22 Oct Disruption from different perspectives
By: Caroline Søeborg Ahlefeldt, member of the Danish Disruption Council
An anecdote: My son is 10 years old, and every morning I walk him to the station so he can catch the train to the Singing School that he attends – and every morning he asks me questions, many of them go like this:
Mom: what is the most important innovation that has just come out? And I tell him about Artificial Intelligence and robots and space rockets – and sometimes he is satisfied and sometimes he is not. He is very keen on knowing when the innovations I tell him about will matter to him.
Like he is very interested in time travelling and I cannot with any conviction tell him that it will most likely be possible to go back to the time of the pyramids or the vikings – But I can tell him that he will most likely turn at least 100 years because of new achievements in medico and I can tell him that he most likely will be able to travel as a tourist to the moon in a few decades – But I must say that what impressed him most, because it is just about to become reality for him is when I told him:
Darling, you are probably not ever going to have neither a drivers license nor a car. First he was furious with me but then I calmed him down explaining: Yes, I believe that self-driving cars will be a real life commodity in 8 years, rendering it obsolete that Julius should ever need a drivers license – and the reason why he is not going to have a car is that the whole business model of owning a car is changing from a product to a service. Why would you own a car if there is always readily a car at hand when you need it?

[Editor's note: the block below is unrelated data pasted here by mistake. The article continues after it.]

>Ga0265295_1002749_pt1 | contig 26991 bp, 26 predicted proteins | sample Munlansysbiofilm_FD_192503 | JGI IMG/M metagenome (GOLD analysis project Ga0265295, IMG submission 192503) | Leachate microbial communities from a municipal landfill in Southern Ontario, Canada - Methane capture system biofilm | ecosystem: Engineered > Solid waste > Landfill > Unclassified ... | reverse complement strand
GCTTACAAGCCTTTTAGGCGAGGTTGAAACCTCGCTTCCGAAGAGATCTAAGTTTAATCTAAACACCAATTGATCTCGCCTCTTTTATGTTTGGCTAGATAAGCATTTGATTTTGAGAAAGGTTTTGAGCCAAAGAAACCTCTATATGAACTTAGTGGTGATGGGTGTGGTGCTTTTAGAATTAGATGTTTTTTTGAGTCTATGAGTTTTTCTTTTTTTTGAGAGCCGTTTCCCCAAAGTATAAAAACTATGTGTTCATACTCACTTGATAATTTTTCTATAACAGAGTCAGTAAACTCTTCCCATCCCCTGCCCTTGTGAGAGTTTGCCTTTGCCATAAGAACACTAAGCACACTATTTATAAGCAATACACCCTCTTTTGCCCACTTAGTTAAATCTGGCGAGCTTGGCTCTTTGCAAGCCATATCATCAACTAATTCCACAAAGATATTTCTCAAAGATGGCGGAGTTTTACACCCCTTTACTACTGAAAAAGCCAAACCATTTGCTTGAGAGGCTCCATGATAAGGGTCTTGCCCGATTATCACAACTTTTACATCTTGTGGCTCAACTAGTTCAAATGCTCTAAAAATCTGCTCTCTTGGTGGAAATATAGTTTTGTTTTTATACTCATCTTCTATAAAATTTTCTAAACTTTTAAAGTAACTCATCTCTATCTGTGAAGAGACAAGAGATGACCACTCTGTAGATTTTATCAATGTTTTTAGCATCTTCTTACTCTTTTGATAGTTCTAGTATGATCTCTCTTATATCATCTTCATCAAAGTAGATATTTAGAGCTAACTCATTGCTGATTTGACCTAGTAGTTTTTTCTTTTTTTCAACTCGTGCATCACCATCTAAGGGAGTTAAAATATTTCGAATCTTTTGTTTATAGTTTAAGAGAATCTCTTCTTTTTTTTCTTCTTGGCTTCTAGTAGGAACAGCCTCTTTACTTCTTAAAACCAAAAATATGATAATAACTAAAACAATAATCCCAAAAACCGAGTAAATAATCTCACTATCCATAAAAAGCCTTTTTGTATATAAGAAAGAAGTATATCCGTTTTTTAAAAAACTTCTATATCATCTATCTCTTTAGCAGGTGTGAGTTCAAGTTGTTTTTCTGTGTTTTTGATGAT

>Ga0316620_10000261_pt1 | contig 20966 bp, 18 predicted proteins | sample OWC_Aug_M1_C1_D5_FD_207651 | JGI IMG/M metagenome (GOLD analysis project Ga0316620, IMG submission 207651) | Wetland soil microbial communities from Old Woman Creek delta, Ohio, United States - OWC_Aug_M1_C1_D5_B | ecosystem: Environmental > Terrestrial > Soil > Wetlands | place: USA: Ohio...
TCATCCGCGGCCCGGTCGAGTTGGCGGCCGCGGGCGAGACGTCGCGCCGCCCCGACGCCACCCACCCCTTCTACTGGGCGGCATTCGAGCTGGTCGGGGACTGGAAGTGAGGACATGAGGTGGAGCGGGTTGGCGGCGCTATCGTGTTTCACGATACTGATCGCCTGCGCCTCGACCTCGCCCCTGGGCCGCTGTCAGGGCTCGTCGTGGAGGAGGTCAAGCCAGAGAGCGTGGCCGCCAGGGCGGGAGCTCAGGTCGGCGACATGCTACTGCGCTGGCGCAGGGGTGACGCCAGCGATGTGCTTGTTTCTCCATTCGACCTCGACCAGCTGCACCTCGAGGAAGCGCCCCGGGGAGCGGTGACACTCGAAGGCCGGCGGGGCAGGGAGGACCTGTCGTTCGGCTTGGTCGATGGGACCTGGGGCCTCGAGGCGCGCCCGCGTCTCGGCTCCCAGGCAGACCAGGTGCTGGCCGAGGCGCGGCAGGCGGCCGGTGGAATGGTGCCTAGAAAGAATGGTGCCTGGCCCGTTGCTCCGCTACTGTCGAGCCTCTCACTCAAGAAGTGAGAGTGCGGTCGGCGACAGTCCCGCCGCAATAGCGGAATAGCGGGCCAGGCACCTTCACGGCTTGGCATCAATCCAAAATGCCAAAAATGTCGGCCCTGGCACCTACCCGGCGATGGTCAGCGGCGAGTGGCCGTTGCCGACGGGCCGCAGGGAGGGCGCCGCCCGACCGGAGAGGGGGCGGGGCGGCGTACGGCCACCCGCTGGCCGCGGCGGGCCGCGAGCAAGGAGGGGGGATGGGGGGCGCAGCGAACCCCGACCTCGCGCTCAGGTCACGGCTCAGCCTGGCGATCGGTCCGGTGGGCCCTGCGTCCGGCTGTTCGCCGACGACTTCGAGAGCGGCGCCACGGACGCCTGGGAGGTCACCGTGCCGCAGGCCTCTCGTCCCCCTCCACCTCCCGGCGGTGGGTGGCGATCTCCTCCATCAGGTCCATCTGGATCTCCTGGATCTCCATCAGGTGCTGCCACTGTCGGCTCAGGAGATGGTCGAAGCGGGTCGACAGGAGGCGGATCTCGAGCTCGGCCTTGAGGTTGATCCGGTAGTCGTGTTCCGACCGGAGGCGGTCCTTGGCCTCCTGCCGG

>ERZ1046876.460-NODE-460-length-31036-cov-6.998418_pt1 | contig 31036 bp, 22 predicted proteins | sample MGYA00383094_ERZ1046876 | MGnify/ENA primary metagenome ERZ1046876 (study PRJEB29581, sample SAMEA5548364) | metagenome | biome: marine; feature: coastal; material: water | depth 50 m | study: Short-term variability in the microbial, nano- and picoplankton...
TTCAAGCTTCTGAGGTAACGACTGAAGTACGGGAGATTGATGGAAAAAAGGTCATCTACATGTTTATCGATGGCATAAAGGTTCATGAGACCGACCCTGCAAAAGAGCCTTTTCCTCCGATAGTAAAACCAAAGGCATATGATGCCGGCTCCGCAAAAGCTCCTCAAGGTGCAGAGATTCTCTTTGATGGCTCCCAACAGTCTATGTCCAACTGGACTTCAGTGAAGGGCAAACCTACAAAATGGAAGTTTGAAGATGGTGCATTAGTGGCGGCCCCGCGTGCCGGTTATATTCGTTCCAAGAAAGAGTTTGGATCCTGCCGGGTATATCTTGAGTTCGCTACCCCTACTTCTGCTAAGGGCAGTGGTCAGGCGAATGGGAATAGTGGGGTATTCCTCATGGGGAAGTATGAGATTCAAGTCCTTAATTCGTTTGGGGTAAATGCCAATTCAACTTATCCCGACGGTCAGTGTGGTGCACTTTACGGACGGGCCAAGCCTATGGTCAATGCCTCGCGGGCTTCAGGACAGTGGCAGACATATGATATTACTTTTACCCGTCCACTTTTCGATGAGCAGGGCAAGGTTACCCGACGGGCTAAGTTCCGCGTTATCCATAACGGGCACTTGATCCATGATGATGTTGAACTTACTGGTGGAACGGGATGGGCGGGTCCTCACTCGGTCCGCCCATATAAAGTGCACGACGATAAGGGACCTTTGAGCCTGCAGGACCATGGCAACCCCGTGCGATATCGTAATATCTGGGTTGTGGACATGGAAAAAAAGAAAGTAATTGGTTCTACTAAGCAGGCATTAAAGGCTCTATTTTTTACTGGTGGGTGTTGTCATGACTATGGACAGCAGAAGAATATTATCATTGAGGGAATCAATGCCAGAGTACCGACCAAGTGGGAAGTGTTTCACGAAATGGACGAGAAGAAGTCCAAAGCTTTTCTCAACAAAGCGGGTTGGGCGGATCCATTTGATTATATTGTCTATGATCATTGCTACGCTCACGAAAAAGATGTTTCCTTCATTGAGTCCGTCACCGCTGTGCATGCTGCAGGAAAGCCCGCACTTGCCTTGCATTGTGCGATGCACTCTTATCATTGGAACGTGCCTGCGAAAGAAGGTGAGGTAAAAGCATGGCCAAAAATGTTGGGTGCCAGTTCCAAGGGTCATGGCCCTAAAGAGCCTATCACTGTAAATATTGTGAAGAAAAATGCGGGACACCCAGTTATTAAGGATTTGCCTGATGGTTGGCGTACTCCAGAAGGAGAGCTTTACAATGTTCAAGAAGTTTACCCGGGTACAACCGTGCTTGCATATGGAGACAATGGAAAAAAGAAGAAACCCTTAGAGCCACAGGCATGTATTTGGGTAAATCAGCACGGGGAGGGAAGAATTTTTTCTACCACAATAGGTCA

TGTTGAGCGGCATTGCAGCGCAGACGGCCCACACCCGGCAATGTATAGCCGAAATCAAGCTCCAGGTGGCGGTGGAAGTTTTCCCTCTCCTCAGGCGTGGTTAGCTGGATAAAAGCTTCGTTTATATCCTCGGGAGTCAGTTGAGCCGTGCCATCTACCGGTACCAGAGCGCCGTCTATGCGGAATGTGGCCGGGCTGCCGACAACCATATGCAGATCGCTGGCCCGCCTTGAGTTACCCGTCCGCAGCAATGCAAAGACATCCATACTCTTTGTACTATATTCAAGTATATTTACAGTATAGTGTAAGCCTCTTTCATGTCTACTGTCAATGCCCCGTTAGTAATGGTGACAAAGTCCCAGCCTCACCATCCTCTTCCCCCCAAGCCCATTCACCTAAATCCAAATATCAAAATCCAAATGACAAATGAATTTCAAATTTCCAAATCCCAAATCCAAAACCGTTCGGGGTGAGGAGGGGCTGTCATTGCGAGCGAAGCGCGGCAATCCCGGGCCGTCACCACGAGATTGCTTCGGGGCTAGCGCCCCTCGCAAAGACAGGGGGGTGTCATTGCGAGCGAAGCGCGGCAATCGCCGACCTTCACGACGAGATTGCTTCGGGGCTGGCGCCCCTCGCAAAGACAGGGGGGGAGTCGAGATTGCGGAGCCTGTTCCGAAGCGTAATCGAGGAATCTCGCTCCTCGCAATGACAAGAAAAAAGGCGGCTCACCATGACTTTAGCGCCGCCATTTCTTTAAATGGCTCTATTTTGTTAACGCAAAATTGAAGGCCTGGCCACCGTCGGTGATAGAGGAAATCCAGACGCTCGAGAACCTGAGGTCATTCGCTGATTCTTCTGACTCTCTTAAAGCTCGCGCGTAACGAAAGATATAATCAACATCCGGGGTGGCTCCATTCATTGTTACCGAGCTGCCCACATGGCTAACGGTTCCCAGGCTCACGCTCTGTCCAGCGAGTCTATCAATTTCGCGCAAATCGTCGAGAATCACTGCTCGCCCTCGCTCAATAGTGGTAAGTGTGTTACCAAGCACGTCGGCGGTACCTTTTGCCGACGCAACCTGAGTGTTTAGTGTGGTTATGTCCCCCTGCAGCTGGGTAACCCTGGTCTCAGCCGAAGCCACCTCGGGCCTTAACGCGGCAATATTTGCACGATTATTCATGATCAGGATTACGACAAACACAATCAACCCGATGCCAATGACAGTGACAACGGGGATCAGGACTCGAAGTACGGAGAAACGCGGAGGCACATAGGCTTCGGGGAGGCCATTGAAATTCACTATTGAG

Did you in fact know that on average cars in Copenhagen are idle – just sitting doing absolutely nothing – for 93% of the time and that parked cars take up about 20% of real estate in a city? And they just sit?
How is that a sustainable business model?
A few decades from now we will be laughing and maybe even appalled by the stories of how careless we were owning assets – cars – that would be sitting on expensive park lots that could have been used so much better for the community of the city – instead of seeing cars as a shared service. I predict that we in a not so distant future will have many of that kind of discussions of mindless consumerism that is luckily not sustainable anymore….
These kinds of discussions about the innovations and revolutions of the near future that I have with my 10 year old son – I also have with the Danish Prime Minister and the cabinet, since they’ve had the great idea to set up a committee, called the Disruption Council with 32 members that are to discuss how on earth we can ensure that when the water really starts to boil we will not burn down the house but create an even better and more thriving society than we have today.
Read more about the Disruption Council right here (i.e. in Danish):